As I recently started a whole section of the blog’s archives dedicated to the work of Shusaku Arakawa and Madeline Gins, I will be regularly writing new articles for it in order to present their radical architectural work in articulation with their lifework of poetical philosophy (or their philosophical poetry). A whole issue of the Canada based journal iNFLeXions (including a playful and beautiful digital interface) was recently dedicated to their work, thus giving access to about thirty texts written by various intellectual figures interested in the production of the Reversible Destiny Foundation. Among them, there is Stanley Shostak who is a professor in the Department of Biological sciences at the University of Pittsburgh and the author of two books about death and immortality at the biological level (Becoming Immortal, 2002 & The Evolution of Death, 2006). In his text, Bioscleave: Shaping our Biological Niches, he examines Arakawa and Gins’ manifesto ‘We Have Decided Not To Die” and one of its architectural embodiment, the Bioscleave House (see my own pictures of the house here and here) as a form of resistance against biopolitics (such a topic makes it compatible with Russel Hughes’s guest writer essay for The Funambulist).
Stanley Shostak, who is decided to consider Arakawa and Gins’ thesis with the scientific rigor that his background implies, starts his text with the process that the Bioscleave House should follow if it had to be recognized by the medical industry and its institutions (EMEA for Europe, FDA for the United States) as an operative drug to extend life expectancy. His narrative therefore involves various steps of experiments on bodies that would be subjected to a daily life in the house. The precise care put by Arakawa and Gins in the resolution of every architectural details as serving their manifesto (not only the terrain itself but also all the other creatures procedures involved, color, furnitures etc.), could then serve its purpose and be experimented as actually operative or not.
Nevertheless, Stanley Shostak is not simply interested in considering the Bioscleave House as a sort of drug; rather , he sees the house and the way of life it implies as an active form of resistance to the biopolitical cogs in which our bodies are involved into. Following the definition given by Michel Foucault for his neologism, biopolitics constitute in the organization and supervision of life (both at the biological and anatomical level) as a form of control of the bodies subjugated to a given sovereignty. In that matter, we can re-examine Beatriz Preciado’s thesis that interprets biopolitics within a pharmacopornographic society for which the paradigmatic object/architecture is the contraceptive pill: a self-inflicted modification of the body’s biology with societal birth regulation consequence. S. Shostak’s text presents the Bioscleave House as the opposite of such biopolitical apparatus: a dispositif in which the body does not require to be troubled in its biology, but rather is strengthen and stimulated in its biological and anatomical construction. In other words, and to use the Spinozist terminology to which I always come back when writing about Arakawa and Gins’s work: an architecture of joy (i.e. that increases the body’s potential) rather that one that implement sad passions.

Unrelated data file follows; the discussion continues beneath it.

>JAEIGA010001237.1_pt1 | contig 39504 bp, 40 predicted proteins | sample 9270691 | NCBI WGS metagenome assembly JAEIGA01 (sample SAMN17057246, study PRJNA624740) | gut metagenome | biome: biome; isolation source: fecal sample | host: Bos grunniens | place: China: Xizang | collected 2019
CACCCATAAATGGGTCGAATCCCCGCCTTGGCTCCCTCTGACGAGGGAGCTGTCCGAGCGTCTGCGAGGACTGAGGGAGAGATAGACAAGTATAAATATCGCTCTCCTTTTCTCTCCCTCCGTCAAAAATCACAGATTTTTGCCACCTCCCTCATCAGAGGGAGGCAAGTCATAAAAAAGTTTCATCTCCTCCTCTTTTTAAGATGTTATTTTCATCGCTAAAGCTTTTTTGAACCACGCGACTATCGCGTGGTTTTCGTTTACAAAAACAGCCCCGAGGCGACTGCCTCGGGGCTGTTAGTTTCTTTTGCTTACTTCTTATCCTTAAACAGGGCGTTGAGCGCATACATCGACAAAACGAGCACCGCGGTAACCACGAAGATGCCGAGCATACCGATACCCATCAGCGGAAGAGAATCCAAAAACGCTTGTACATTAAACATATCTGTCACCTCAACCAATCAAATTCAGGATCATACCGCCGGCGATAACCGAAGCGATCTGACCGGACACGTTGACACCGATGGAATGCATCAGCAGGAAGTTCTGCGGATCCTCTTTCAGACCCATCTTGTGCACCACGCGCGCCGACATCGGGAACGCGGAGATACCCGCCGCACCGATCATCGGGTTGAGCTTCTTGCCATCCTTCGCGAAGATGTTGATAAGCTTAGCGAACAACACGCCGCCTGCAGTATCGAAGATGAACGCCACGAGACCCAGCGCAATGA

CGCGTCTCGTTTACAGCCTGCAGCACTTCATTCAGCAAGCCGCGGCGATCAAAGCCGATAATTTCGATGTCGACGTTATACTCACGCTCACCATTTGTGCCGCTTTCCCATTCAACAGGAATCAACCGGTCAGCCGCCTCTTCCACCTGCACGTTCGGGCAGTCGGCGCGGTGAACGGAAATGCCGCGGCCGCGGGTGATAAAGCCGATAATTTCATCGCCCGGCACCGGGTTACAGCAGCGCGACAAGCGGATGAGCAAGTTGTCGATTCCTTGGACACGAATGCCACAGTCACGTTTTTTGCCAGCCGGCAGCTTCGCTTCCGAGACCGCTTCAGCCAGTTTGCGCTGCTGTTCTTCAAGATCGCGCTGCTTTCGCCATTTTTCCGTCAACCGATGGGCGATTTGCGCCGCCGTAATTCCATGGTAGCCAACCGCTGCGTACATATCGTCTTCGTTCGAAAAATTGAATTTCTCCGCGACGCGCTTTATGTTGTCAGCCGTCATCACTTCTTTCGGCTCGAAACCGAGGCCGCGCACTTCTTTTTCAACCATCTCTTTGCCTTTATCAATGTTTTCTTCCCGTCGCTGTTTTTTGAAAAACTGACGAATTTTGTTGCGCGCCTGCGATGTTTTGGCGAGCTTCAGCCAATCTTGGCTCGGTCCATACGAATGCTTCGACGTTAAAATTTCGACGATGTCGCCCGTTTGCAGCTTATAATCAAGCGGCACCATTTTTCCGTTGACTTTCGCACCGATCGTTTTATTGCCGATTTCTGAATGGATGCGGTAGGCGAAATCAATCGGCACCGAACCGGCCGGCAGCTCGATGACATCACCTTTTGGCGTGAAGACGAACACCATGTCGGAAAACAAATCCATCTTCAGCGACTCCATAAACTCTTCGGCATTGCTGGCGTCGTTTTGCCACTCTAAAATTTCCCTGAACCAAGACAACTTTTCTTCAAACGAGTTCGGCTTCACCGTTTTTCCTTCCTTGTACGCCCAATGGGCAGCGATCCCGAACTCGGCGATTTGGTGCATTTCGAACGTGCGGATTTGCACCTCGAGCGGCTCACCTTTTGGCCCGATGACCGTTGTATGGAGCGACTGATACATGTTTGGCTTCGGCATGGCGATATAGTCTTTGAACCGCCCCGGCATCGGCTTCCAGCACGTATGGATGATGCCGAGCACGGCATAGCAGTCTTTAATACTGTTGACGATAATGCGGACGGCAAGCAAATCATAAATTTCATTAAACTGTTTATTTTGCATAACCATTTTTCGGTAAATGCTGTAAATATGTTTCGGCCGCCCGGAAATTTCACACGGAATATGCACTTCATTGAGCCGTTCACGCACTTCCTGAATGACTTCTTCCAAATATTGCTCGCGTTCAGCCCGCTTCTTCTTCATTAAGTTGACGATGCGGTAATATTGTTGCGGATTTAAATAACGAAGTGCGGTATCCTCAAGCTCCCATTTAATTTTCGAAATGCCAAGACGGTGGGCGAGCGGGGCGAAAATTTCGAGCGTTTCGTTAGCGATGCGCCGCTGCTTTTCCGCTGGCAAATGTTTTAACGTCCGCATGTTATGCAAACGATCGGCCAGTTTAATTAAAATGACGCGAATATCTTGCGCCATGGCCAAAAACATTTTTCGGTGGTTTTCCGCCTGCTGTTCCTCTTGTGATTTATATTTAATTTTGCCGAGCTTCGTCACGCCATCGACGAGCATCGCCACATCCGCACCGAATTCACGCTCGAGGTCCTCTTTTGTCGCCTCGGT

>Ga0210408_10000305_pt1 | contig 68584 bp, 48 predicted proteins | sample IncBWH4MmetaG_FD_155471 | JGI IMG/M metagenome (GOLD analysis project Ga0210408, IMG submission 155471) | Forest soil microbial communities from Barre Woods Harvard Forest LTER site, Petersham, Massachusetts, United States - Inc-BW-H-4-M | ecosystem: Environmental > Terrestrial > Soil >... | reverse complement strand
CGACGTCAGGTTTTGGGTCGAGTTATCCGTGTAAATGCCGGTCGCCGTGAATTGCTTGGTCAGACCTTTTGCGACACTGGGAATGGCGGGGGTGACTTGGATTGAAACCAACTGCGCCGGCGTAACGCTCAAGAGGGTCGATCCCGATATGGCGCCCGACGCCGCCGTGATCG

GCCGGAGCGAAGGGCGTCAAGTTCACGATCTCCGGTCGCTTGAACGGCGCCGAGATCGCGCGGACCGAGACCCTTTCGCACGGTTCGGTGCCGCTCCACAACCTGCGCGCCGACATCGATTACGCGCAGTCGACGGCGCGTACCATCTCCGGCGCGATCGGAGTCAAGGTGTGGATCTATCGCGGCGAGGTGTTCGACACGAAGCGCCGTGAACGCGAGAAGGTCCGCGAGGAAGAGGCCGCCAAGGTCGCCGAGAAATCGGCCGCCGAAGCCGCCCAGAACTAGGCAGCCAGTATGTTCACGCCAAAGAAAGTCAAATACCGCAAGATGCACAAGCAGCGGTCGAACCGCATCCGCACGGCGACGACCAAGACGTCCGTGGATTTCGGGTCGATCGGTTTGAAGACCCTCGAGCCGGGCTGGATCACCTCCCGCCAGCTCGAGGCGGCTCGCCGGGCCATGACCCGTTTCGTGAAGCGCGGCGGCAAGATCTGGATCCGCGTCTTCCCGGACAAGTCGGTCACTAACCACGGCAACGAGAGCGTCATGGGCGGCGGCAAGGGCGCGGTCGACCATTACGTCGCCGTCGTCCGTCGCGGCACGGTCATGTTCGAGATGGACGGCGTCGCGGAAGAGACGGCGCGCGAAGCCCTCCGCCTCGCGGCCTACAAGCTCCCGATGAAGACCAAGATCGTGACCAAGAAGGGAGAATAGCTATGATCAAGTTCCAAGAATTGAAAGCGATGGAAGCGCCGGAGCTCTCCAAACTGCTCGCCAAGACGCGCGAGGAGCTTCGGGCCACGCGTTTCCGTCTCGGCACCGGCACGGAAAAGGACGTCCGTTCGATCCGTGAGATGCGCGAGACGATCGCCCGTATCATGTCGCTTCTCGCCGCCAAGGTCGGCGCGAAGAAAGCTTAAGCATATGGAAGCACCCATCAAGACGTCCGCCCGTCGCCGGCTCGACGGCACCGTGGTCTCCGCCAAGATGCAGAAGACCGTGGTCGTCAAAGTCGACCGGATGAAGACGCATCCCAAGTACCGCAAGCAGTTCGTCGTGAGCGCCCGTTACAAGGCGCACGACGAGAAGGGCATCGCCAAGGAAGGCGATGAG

Bioscleave: Shaping our Biological Niches
by Stanley Shostak
Our lives are blighted by biopolitics masquerading as environmentalism—by organized power over life
focused on … the body imbued with the mechanics of life and serving as the basis of the biological processes: propagation, births and mortality, the level of health, life expectancy and longevity, with all the conditions that can cause these to vary (Foucault, 1980: 139).
Fortunately, an artist and a poet have created a shelter from biopolitics in Bioscleave House and provided an inspiration to live in real time. Of course, biopoliticians grumble that claims made for Bioscleave House are unscientific, anecdotal, and lack controls. But scientific studies in public health and disease management are frequently heuristic, beginning with anecdotal evidence—with exploratory studies—and 150,000 years of human evolution have provided all the controls one needs!
In any event, if Bioscleave House were a drug assessed under the protocols of regulatory agencies (e.g., the FDA in the US or EMEA in the EU), it would already have passed Phase 0—that human beings process the drug and the drug works in the human being as expected. It would be time to move on to Phase I in earnest! In Phase I, Bioscleave House would be tested on a small number of healthy volunteers to see if objectives are validated by results. Phase II would test Bioscleave House’s impact on wellbeing and longevity in a larger number of volunteers drawn from an enlarged pool of possible subjects. Finally, having demonstrated that Bioscleave House works as intended, it would be ready for Phase III, multicenter trials on large groups for long durations aimed at the definitive assessment of effectiveness in comparison with the current “gold standard,” namely life as we know it—shaped by biopolitics. At this point, Arakawa and Gins would submit applications to the regulatory agencies that would permit volunteers to obtain Bioscleave Houses independently. Finally, during Post Marketing Surveillance Trials (i.e., Phase IV), the label would be expanded to incorporate additional evidence for the Bioscleave House efficacy in individuals not included in the population for which Bioscleave House was originally approved for marketing.